Let’s Talk About Saving $8.50

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Let's Talk About Saving $8.50

by Liza Featherstone

“Every woman has a secret fantasy . . . every man wants to
know.” It’s unfair to judge a film by its publicity, but unfortunately, this cheesy

marketing slogan for writer/director Troy Beyer’s quasi-documentary
Let’s Talk About Sex says a lot more than you’d hope about the


Jazz, played by the pixie-ish Beyer, is a young advice
columnist with an idea for a TV show: real Miami women talking freely
about “mating and dating in the ’90s.” She’s under a tight deadline to
put together a demo tape, so — in the first of many wildly improbable
scenarios — her roommates, the gorgeous-and-needy Lena and the
tough-but-vulnerable Michelle, drop everything and help her out.


Most of the footage for Jazz’s TV show is “real” — real Miami women
whom Beyer really interviewed. Unlike the fictional characters, these
women have skin imperfections; not all have washboard stomachs or
sultry stares. Some hate it when men stare at their breasts; others
love the attention. Some cry — like one woman describing how it felt to be stood
up on a date — when they talk about how lovers have humiliated them.
One woman describes how she hates it when she’s giving a guy a blow job
and he “does this”: she demonstrates someone roughly grabbing her
head and jerking it up and down. Such testimonials are so
intimate they make us cringe with recognition.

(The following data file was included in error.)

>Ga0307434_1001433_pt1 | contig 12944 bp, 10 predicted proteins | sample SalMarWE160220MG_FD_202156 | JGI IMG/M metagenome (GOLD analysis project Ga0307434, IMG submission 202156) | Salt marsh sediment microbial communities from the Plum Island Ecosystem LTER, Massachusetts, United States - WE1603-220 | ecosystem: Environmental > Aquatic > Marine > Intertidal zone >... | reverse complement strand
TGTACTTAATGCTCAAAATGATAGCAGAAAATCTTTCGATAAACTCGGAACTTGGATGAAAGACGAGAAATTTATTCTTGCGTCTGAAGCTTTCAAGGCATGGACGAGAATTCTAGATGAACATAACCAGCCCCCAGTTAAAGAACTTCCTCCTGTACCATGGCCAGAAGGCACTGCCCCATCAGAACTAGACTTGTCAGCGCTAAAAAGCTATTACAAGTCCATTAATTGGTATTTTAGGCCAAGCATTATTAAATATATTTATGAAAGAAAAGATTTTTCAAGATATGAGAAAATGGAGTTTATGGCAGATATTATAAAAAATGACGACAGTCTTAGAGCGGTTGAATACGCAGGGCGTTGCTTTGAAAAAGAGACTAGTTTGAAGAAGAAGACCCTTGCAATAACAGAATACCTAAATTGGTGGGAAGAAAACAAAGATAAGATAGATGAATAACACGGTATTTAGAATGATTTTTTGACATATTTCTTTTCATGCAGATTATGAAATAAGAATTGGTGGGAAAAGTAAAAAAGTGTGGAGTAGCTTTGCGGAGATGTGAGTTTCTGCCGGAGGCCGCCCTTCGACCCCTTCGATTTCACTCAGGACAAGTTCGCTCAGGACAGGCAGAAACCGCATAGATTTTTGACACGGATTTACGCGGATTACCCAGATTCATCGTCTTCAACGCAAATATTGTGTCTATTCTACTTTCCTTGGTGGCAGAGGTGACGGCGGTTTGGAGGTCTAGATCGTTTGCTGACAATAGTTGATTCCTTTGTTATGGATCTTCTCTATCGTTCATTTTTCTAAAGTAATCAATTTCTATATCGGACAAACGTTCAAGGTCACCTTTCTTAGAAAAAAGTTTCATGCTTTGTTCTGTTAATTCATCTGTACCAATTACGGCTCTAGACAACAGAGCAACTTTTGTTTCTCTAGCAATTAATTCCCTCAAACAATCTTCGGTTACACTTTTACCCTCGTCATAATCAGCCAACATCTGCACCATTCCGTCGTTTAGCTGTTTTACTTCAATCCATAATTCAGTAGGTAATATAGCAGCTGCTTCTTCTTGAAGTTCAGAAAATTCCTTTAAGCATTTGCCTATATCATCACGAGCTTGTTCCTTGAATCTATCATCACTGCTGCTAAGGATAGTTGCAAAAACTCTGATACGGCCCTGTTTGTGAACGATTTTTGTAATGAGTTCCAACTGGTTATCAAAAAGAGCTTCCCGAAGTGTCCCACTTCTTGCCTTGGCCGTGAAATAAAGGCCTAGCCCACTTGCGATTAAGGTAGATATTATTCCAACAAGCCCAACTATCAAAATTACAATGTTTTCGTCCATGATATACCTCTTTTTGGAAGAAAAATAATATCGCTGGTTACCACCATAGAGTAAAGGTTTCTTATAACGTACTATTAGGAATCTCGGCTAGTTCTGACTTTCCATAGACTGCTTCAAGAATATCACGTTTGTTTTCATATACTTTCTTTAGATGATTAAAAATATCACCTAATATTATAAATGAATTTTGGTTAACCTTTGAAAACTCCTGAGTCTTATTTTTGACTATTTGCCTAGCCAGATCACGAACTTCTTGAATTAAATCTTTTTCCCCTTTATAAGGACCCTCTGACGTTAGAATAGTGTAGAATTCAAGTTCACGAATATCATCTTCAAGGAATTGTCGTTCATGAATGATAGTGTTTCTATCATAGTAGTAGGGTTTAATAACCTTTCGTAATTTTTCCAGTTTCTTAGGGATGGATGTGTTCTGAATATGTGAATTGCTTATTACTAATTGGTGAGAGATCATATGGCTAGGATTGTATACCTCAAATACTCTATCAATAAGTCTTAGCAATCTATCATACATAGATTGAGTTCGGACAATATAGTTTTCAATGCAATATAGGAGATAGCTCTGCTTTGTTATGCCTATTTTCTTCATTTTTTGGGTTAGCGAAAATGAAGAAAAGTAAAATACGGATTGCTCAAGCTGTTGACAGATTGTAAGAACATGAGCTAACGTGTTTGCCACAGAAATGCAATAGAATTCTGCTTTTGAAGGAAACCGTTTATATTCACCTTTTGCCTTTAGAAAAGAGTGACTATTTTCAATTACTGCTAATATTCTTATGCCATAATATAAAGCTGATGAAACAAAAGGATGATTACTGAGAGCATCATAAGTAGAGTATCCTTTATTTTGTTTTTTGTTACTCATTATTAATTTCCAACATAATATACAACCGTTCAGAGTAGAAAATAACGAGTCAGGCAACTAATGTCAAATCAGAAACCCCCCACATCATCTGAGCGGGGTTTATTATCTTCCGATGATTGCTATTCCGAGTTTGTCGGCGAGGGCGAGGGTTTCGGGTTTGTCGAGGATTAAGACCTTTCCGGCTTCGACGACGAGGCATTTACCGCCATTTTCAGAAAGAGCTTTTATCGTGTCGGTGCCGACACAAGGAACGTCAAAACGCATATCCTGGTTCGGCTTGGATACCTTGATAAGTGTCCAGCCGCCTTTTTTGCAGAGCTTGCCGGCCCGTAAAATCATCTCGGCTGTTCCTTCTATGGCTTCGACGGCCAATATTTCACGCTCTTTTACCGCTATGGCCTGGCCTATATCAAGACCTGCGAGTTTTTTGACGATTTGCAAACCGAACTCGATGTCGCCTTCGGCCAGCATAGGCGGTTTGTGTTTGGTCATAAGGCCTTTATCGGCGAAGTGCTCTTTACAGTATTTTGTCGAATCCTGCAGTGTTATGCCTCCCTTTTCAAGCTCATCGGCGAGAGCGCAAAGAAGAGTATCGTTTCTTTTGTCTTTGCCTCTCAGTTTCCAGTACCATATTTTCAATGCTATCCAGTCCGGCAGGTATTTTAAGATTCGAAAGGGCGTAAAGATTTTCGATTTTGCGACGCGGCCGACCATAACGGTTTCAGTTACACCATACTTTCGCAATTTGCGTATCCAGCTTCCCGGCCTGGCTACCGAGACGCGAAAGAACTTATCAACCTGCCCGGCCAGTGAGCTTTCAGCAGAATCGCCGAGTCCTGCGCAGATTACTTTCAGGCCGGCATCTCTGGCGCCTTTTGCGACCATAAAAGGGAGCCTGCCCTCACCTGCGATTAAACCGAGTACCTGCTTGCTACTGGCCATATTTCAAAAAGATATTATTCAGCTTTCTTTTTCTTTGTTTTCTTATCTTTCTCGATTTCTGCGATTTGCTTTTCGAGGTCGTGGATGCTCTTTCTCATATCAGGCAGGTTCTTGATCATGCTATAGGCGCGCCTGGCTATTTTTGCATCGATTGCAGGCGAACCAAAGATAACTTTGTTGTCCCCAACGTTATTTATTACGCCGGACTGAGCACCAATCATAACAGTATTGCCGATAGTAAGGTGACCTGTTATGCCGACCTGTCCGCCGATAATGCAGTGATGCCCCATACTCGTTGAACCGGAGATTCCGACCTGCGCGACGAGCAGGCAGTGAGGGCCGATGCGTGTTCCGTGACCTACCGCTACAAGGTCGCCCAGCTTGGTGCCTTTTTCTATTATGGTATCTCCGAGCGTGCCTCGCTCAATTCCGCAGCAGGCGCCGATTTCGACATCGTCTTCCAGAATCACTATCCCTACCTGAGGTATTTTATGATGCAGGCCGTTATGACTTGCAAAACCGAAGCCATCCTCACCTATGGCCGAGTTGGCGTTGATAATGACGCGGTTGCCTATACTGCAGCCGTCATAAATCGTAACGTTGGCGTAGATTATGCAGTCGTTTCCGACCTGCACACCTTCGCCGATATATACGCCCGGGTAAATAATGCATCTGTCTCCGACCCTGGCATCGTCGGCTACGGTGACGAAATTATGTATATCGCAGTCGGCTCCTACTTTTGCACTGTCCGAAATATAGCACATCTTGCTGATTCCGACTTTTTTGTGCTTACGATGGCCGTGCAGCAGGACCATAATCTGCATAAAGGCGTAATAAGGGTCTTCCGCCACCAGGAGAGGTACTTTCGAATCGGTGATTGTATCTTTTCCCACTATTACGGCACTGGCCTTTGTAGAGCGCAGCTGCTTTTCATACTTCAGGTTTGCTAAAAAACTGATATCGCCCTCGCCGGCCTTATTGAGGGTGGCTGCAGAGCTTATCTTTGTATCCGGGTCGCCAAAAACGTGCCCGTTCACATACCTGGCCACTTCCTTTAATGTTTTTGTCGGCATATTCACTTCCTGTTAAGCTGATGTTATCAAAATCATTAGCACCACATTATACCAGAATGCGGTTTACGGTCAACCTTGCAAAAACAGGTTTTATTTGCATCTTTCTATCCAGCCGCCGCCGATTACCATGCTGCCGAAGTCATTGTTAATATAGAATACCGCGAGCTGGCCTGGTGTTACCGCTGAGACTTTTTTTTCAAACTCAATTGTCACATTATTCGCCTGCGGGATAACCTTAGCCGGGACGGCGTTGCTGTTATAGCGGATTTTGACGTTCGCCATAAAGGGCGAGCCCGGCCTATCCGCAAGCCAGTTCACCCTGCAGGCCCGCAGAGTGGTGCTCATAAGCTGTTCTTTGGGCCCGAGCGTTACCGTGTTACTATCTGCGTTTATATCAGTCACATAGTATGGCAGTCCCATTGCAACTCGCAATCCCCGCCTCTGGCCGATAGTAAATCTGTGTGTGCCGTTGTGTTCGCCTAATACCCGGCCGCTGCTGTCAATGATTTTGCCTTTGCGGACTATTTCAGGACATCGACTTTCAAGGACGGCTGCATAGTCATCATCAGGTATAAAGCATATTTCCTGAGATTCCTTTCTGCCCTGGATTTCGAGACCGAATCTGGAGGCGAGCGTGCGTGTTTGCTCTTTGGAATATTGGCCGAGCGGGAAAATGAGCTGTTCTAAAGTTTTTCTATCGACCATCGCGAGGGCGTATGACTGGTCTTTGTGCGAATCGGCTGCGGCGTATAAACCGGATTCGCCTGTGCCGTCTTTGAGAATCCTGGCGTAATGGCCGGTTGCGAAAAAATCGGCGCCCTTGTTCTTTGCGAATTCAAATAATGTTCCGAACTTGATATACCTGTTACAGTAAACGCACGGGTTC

Unfortunately the fictional parts of the film — which take up a lot
more time, or at least seem to — make us cringe too, but for quite a
different reason: they are preposterously unlikely. So much of Let’s
takes place either in clubs or among club kids — perpetuating
the (tired) notion that true sexiness is hip and perfect-looking, youthful
and assertive. (Madonna’s friend and world-famous Miami club owner Ingrid
Casares is thanked in the credits; need I say more about this film’s milieu?) It’s
as if the women in the documentary sequence were judged too real
for commercial consumption, so the film-makers had to throw together this
Calvin Klein ad of a plot for better packaging.


Worse, the dialogue makes Bill and Monica’s love-mumbles sound
ingenious. In one terminally chic nightclub scene, shortly before

Michelle gets blasted on coke, she has an Eye Contact Moment with a cute
bartender. As she’s walking away, he stops her: “Hey, do I know you
from somewhere?” Plausible so far. But wait. She turns around, gives him
a sizzling glare, leans over the bar and whispers in his ear: “The next
time you connect with a woman the way you and I just did, do not ask her if you
know her from somewhere. Tell her you want to take her home and touch
her in all the places her last lover never did.” Oy.


Let’s Talk has a weak concept and a weak script. But that’s not
all that’s wrong with it. Despite its (very) cute lesbians and post-modern
self-consciousness, this movie, like most of pop culture, has a blandly
conventional take on women, men, desire and sex. In one scene, Lena says
promisingly, “We’ve got to get beyond this Mars and Venus bullshit.” But
this movie is Mars and Venus bullshit. In the fictional scenarios,
men are dogs in utterly hackneyed ways. In one scene, after sex the guy turns
his back to the woman and gets ready to — oh, doesn’t this make us hopping mad,
girls! — go to sleep; when she says she
wants to talk, he protests “I talked to you before I fucked you.” Granted,
men aren’t geniuses at post-coital conversation, but really.
Lena’s on-off boyfriend only comes to see her for “booty calls” at
4 a.m. — using his fictitious band’s fictitious break-ups as an excuse
for not calling her. The good guys are no more realistic — and even
less appealing — than the bad. They fulfill the female characters’
fantasies by doing things that would drive most women I know into